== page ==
Patients with stage IV disease with involvement of pelvic organs by direct extension or metastases to regional lymph nodes may undergo radical cystectomy with pelvic lymph node dissection.[30,31,32] The extent of lymph node dissection during cystectomy is controversial  because there are no data from prospective trials demonstrating improved outcomes with lymph node dissection. Because T4b tumors cannot generally be completely resected and because lymph node metastases usually signal distant micrometastases, patients with locally advanced bladder cancer are usually given chemotherapy before surgery with the goal of facilitating resection and eliminating micrometastatic disease. While there are data supporting preoperative chemotherapy for clinical stage II and stage III disease, patients with stage IV disease were excluded from most clinical trials investigating the role or preoperative chemotherapy.
External-beam radiation therapy (EBRT) with or without concomitant chemotherapy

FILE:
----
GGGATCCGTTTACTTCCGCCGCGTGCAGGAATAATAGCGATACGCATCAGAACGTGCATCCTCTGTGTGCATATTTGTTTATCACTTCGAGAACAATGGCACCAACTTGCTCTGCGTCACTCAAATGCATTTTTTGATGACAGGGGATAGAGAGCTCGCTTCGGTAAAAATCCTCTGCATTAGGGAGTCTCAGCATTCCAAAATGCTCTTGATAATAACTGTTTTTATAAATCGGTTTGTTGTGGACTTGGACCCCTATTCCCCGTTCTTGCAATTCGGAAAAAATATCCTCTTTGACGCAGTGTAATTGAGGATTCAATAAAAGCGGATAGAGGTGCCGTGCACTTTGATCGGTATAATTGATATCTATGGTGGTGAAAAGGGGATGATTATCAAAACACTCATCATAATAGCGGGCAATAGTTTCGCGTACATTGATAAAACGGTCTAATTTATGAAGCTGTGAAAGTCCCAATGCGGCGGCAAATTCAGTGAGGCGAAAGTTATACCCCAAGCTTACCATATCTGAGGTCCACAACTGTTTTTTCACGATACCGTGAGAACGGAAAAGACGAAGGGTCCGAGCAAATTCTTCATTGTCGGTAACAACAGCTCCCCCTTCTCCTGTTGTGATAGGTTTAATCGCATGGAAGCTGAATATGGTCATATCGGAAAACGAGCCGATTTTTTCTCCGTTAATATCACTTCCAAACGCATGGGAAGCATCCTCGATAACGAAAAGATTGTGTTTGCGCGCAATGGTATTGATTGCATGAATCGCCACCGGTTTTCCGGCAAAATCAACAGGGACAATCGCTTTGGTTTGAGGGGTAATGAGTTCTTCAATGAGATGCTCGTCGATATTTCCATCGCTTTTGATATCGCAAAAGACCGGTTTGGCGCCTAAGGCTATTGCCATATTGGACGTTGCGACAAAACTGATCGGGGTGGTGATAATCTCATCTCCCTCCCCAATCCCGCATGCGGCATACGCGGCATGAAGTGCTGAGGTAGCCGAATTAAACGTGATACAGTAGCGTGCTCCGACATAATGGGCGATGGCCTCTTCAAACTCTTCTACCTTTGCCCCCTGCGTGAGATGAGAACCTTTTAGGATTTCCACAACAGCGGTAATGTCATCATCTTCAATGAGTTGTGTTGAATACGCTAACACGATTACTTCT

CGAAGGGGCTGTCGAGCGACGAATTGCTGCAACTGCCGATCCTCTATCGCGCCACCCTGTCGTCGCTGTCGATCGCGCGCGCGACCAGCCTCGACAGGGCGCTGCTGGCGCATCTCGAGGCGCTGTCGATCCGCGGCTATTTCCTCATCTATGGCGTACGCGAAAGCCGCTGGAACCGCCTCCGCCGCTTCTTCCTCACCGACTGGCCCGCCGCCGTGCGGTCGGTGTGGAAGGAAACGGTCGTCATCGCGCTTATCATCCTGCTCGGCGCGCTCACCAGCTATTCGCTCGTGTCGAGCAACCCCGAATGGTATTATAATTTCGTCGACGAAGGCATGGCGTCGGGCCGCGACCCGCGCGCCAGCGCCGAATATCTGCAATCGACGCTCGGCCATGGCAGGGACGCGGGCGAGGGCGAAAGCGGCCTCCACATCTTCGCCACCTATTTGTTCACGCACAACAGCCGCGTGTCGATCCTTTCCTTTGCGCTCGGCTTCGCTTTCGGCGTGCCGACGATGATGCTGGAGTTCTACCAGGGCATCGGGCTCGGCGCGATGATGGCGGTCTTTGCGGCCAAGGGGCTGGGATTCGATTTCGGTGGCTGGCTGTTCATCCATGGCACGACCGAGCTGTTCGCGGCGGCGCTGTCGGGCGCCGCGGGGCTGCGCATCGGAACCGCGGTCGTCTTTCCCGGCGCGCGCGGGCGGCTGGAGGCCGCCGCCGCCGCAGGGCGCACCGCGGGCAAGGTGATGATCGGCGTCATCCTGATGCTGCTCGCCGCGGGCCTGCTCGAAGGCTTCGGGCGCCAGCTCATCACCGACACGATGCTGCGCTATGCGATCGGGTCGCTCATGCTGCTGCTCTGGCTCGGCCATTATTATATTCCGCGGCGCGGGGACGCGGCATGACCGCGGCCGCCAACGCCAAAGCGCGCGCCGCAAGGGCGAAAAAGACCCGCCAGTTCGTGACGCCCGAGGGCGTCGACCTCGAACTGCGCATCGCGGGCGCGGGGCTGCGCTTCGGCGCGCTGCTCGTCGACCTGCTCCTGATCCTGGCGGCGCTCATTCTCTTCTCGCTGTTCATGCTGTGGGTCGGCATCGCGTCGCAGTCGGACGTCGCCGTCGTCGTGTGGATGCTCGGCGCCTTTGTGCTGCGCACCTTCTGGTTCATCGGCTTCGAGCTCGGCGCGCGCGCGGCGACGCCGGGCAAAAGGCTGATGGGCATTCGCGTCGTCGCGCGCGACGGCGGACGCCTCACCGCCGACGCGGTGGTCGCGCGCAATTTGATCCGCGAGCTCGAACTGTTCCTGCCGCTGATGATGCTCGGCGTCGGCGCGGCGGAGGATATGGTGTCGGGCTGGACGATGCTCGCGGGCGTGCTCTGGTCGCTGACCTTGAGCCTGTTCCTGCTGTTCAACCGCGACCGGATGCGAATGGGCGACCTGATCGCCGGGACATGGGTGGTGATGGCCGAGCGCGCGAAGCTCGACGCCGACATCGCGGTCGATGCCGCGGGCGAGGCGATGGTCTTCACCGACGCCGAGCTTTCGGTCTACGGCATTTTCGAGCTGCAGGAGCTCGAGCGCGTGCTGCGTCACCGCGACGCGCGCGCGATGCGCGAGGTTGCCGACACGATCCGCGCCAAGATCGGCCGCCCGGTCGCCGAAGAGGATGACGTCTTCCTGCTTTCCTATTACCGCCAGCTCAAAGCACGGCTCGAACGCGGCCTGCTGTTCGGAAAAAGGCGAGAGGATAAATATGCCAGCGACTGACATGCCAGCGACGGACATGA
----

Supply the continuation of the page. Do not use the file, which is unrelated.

Definitive radiation therapy with or without concurrent chemotherapy, evaluated mainly in patients with locally advanced (T2-T4) disease, appears to have minimal curative potential in patients with regional lymph node metastases.[33,34] Patients with evidence of lymph node metastases have therefore generally been excluded from phase III trials of radiation therapy.[35,36]
Urinary diversion or cystectomy for palliation
Urinary diversion may be indicated, not only for palliation of urinary symptoms but also for preservation of renal function in candidates for chemotherapy.
Standard treatment options for patients with any T, any N, M1 disease
Standard treatment options for patients with any T, any N, M1 disease include the following:
- Chemotherapy alone or as an adjunct to local treatment.
- EBRT for palliation.
- Urinary diversion or cystectomy for palliation.
Chemotherapy alone or as an adjunct to local treatment
Cisplatin-based combination chemotherapy regimens are the standard of care for stage IV bladder cancer.[2,3,4,5,6] The only chemotherapy regimens that have been shown to result in longer survival in randomized controlled trials are MVAC, high-dose MVAC, and CMV. GC was compared with MVAC in a randomized controlled trial and no difference in response rate or survival was reported. Of note, patients with good performance status and lymph node-only disease have a low but significant rate of achieving a durable complete remission with MVAC or GC. In the large randomized controlled trial comparing MVAC with GC, for example, 5-year OS in patients with lymph node-only disease was 20.9%.